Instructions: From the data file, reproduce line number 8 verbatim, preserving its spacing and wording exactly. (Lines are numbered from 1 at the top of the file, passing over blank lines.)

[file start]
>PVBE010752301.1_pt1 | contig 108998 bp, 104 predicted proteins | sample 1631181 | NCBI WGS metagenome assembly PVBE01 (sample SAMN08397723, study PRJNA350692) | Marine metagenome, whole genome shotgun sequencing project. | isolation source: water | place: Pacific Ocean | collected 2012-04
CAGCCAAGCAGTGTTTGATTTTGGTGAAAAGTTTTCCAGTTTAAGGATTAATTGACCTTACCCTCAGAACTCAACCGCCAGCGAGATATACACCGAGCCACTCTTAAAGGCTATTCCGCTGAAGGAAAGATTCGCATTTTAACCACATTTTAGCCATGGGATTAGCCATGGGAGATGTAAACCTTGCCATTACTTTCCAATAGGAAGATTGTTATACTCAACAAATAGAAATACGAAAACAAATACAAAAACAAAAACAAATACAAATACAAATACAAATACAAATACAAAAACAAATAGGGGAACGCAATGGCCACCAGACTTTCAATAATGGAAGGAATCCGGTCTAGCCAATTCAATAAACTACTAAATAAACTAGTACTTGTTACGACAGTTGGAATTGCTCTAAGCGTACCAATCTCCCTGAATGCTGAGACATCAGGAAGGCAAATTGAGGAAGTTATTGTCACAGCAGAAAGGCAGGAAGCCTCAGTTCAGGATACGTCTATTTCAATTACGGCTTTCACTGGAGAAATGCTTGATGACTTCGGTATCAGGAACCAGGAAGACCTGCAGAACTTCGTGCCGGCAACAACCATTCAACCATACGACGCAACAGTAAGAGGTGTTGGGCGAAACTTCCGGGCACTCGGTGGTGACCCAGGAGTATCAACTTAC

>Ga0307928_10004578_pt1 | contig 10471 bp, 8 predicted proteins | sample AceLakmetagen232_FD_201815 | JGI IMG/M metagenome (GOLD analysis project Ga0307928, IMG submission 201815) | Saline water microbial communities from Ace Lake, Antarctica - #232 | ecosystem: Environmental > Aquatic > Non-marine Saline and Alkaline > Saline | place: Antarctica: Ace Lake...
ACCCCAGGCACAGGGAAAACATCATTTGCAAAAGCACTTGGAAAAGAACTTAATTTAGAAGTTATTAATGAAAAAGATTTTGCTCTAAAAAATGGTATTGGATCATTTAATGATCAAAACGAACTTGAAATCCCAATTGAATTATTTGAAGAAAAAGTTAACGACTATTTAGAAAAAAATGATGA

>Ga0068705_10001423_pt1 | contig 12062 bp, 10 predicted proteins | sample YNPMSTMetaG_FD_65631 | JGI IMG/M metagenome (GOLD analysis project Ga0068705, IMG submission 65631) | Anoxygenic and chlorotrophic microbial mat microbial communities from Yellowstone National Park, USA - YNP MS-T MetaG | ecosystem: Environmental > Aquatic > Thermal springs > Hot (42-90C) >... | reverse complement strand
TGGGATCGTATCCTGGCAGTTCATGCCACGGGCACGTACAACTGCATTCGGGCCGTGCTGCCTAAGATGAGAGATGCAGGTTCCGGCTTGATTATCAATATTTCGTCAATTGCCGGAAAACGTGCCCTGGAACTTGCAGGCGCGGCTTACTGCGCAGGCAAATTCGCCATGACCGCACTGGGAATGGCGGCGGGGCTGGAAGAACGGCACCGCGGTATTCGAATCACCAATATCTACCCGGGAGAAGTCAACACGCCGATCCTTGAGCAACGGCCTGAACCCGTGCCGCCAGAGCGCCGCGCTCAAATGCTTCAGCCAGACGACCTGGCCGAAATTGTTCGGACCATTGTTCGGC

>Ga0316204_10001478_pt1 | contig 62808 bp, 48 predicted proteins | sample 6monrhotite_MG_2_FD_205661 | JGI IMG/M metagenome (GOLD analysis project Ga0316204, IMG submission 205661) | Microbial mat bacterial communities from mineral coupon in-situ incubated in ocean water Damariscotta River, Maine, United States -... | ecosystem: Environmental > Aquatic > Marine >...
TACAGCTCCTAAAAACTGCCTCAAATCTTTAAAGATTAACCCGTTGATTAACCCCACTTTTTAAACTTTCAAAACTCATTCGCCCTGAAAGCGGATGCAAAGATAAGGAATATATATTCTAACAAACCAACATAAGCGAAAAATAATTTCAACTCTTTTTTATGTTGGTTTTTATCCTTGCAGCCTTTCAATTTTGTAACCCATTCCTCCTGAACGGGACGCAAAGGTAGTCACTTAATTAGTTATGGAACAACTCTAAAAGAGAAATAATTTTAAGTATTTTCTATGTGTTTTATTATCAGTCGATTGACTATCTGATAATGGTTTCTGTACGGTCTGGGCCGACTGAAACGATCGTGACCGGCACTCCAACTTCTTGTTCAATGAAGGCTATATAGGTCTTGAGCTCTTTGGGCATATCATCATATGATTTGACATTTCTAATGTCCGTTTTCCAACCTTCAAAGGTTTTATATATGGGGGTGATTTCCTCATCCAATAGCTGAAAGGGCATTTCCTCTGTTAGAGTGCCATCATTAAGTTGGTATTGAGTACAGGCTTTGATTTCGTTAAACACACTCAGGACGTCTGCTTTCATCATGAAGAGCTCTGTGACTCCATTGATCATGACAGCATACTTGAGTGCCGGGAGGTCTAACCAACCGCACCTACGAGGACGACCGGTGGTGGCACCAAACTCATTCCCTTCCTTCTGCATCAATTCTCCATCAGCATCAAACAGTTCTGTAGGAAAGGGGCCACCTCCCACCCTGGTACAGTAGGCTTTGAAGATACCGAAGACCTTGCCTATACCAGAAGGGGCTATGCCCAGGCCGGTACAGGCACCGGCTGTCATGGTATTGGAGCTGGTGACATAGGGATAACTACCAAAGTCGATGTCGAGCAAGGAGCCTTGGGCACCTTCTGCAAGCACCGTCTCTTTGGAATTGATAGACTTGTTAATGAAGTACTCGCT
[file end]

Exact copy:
TACAGCTCCTAAAAACTGCCTCAAATCTTTAAAGATTAACCCGTTGATTAACCCCACTTTTTAAACTTTCAAAACTCATTCGCCCTGAAAGCGGATGCAAAGATAAGGAATATATATTCTAACAAACCAACATAAGCGAAAAATAATTTCAACTCTTTTTTATGTTGGTTTTTATCCTTGCAGCCTTTCAATTTTGTAACCCATTCCTCCTGAACGGGACGCAAAGGTAGTCACTTAATTAGTTATGGAACAACTCTAAAAGAGAAATAATTTTAAGTATTTTCTATGTGTTTTATTATCAGTCGATTGACTATCTGATAATGGTTTCTGTACGGTCTGGGCCGACTGAAACGATCGTGACCGGCACTCCAACTTCTTGTTCAATGAAGGCTATATAGGTCTTGAGCTCTTTGGGCATATCATCATATGATTTGACATTTCTAATGTCCGTTTTCCAACCTTCAAAGGTTTTATATATGGGGGTGATTTCCTCATCCAATAGCTGAAAGGGCATTTCCTCTGTTAGAGTGCCATCATTAAGTTGGTATTGAGTACAGGCTTTGATTTCGTTAAACACACTCAGGACGTCTGCTTTCATCATGAAGAGCTCTGTGACTCCATTGATCATGACAGCATACTTGAGTGCCGGGAGGTCTAACCAACCGCACCTACGAGGACGACCGGTGGTGGCACCAAACTCATTCCCTTCCTTCTGCATCAATTCTCCATCAGCATCAAACAGTTCTGTAGGAAAGGGGCCACCTCCCACCCTGGTACAGTAGGCTTTGAAGATACCGAAGACCTTGCCTATACCAGAAGGGGCTATGCCCAGGCCGGTACAGGCACCGGCTGTCATGGTATTGGAGCTGGTGACATAGGGATAACTACCAAAGTCGATGTCGAGCAAGGAGCCTTGGGCACCTTCTGCAAGCACCGTCTCTTTGGAATTGATAGACTTGTTAATGAAGTACTCGCT